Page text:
The Upper House of Afghanistan’s Parliament has approved two security deals with US and NATO.
On Thursday, Afghanistan’s Upper House of Parliament (Meshrano Jirga) ratified the country’s Bilateral Security Agreement (BSA) with Washington and the NATO Status of Forces Agreement (SOFA).
According to Afghan sources, 65 senators voted for the agreements while 7 rejected them.
Based on the agreements, the US and NATO could keep a total of 12,000 soldiers in Afghanistan next year for what they describe as supporting Afghan forces.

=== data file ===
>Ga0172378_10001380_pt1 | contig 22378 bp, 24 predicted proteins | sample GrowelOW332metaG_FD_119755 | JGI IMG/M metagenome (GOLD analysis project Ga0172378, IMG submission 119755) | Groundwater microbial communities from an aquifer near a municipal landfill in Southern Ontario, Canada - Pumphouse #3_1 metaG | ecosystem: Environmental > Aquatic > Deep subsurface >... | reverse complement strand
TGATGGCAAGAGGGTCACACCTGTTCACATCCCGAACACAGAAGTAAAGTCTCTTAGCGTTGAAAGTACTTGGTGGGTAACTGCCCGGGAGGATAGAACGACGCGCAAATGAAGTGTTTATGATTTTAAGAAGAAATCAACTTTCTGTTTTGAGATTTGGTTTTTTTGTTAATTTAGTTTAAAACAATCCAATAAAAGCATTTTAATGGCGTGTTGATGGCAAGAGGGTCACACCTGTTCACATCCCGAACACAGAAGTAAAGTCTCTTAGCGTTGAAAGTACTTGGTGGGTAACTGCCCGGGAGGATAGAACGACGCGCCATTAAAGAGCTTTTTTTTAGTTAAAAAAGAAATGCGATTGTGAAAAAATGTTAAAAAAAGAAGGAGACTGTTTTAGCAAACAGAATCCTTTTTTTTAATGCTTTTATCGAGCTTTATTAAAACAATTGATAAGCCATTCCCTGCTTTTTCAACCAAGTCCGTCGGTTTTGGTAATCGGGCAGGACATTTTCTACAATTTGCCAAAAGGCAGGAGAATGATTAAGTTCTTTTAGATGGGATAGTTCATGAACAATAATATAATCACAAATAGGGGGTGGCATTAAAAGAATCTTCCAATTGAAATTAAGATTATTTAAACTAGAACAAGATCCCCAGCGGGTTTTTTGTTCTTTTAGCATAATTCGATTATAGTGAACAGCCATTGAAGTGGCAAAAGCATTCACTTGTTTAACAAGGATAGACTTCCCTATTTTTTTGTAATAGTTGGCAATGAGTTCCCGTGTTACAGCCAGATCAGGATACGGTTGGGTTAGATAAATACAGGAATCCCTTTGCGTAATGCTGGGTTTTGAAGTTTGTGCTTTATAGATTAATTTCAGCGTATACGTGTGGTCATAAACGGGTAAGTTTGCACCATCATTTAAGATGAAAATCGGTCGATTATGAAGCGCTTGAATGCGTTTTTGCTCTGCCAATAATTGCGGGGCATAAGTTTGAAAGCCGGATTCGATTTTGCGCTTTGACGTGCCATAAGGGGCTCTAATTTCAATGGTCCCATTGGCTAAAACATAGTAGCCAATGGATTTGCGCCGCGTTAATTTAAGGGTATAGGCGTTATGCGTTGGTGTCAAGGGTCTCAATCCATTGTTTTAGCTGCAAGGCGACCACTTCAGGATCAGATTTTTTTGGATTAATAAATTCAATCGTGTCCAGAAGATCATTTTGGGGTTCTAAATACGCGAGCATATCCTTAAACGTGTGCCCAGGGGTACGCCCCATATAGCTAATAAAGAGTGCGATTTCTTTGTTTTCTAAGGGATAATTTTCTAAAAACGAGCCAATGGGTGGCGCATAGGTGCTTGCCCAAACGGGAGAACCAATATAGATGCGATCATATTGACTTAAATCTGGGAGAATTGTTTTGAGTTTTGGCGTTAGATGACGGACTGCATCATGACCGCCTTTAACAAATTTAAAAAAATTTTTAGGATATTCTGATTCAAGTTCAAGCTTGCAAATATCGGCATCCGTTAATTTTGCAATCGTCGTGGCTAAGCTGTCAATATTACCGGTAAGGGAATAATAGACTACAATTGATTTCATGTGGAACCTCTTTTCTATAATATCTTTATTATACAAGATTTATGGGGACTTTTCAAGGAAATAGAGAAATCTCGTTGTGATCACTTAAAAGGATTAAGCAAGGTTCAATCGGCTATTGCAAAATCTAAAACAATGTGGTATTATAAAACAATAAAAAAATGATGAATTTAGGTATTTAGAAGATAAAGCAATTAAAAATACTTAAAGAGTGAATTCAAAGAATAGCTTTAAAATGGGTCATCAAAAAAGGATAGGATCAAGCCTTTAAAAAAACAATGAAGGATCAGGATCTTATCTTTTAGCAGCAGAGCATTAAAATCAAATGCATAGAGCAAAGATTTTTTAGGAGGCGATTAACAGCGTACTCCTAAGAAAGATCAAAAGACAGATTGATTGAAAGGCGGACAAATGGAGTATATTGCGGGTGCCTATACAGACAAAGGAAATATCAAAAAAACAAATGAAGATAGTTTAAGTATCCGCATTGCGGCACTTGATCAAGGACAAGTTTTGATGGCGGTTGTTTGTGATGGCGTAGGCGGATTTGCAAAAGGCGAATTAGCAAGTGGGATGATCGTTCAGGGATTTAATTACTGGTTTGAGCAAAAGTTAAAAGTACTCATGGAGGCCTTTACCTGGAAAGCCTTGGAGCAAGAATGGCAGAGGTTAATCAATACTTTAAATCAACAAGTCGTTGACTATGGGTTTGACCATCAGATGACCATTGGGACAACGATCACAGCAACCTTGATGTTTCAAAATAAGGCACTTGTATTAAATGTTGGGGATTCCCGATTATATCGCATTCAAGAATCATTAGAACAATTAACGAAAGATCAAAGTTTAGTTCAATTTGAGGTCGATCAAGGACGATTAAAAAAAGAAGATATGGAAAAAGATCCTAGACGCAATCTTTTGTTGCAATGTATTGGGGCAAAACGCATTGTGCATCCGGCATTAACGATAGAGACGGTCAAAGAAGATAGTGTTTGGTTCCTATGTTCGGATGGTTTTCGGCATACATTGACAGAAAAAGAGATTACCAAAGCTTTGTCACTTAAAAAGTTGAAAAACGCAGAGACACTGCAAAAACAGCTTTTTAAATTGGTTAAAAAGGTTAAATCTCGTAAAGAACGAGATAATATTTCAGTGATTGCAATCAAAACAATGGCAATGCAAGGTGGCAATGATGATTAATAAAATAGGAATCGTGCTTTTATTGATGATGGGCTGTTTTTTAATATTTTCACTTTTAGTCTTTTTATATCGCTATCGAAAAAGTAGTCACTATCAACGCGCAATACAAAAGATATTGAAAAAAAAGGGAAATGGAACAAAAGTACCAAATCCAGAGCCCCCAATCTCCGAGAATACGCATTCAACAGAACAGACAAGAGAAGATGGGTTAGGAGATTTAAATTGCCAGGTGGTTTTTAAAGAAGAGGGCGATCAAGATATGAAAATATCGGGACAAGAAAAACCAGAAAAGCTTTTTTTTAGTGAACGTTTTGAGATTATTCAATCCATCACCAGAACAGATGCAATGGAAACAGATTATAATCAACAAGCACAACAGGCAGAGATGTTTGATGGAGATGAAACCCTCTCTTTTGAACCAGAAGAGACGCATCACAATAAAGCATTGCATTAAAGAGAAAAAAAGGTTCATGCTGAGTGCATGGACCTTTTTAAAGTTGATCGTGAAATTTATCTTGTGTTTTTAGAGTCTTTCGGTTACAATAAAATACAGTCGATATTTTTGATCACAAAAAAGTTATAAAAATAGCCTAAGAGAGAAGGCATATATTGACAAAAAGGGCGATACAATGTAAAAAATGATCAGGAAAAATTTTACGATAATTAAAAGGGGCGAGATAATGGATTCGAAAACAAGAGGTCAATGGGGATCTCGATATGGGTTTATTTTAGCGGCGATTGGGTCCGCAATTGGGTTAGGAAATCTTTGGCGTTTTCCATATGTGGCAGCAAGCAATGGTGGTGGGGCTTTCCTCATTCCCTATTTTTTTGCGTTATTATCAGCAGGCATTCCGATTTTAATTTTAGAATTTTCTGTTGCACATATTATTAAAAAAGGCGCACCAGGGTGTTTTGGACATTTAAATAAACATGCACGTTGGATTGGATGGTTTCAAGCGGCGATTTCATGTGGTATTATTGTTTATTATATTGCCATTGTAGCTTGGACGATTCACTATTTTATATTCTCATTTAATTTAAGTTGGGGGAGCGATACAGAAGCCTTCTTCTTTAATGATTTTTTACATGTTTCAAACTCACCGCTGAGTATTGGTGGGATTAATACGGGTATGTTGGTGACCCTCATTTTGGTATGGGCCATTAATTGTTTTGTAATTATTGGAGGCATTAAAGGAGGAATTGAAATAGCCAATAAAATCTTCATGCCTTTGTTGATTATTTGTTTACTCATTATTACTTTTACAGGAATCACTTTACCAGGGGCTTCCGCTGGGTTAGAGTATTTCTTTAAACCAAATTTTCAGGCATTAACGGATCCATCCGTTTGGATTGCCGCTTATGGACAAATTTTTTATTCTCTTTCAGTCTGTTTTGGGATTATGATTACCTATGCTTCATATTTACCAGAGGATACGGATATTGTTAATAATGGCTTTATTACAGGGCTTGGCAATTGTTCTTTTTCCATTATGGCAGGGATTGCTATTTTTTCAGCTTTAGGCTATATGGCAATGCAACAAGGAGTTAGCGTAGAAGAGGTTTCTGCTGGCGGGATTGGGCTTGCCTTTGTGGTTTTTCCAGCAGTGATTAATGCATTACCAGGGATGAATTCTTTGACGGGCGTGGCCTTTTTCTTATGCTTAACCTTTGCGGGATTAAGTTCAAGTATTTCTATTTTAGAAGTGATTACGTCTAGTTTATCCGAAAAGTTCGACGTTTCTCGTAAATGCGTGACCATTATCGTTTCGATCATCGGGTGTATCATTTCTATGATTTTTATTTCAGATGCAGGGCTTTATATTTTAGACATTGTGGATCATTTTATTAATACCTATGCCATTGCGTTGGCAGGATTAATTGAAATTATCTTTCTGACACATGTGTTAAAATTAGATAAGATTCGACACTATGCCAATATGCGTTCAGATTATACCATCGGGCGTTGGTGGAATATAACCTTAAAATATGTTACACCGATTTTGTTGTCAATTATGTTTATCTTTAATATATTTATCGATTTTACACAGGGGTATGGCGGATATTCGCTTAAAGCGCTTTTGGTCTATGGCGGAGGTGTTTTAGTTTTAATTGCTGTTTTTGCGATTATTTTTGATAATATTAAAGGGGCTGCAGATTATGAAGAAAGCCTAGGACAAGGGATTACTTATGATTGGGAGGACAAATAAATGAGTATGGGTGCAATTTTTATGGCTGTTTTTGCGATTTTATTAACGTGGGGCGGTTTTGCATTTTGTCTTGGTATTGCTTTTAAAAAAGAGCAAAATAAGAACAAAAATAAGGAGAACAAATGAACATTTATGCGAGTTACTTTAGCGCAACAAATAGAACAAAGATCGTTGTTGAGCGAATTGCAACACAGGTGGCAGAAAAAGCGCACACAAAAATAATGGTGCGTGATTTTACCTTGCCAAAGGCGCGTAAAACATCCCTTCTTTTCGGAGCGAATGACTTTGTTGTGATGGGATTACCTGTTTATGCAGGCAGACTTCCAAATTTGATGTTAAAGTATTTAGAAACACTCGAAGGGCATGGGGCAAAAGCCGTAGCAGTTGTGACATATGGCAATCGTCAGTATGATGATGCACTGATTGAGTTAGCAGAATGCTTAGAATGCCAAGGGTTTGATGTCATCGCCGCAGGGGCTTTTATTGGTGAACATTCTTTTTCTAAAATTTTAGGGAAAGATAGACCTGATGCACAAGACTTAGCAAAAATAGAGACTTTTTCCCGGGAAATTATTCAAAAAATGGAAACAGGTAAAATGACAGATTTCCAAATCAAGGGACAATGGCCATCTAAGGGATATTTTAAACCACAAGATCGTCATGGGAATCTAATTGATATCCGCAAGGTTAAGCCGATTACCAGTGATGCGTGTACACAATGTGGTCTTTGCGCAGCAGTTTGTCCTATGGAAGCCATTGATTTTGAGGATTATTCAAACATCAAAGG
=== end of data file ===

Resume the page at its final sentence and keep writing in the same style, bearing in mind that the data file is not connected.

Earlier this week, the two deals were ratified in the country’s Lower House of Parliament (Wolesi Jirga).
Afghan National Security Adviser Hanif Atmar and US Ambassador to Kabul James Cunningham signed the long-delayed BSA on September 30.
The signing of the security deal came as former Afghan President Hamid Karzai had refused to ink the BSA, saying the terms of the agreement undermines Kabul’s authority in managing domestic security affairs.
The agreement grants immunity to US-led troops operating in the country. It also allows the US-led forces to carry out deadly overnight raids on Afghan homes, which has triggered widespread protests in Afghanistan.
The United States and its allies attacked Afghanistan in 2001 as part of Washington’s so-called war on terror. The offensive removed the Taliban from power, but insecurity remains in the country, despite the presence of tens of thousands of foreign troops.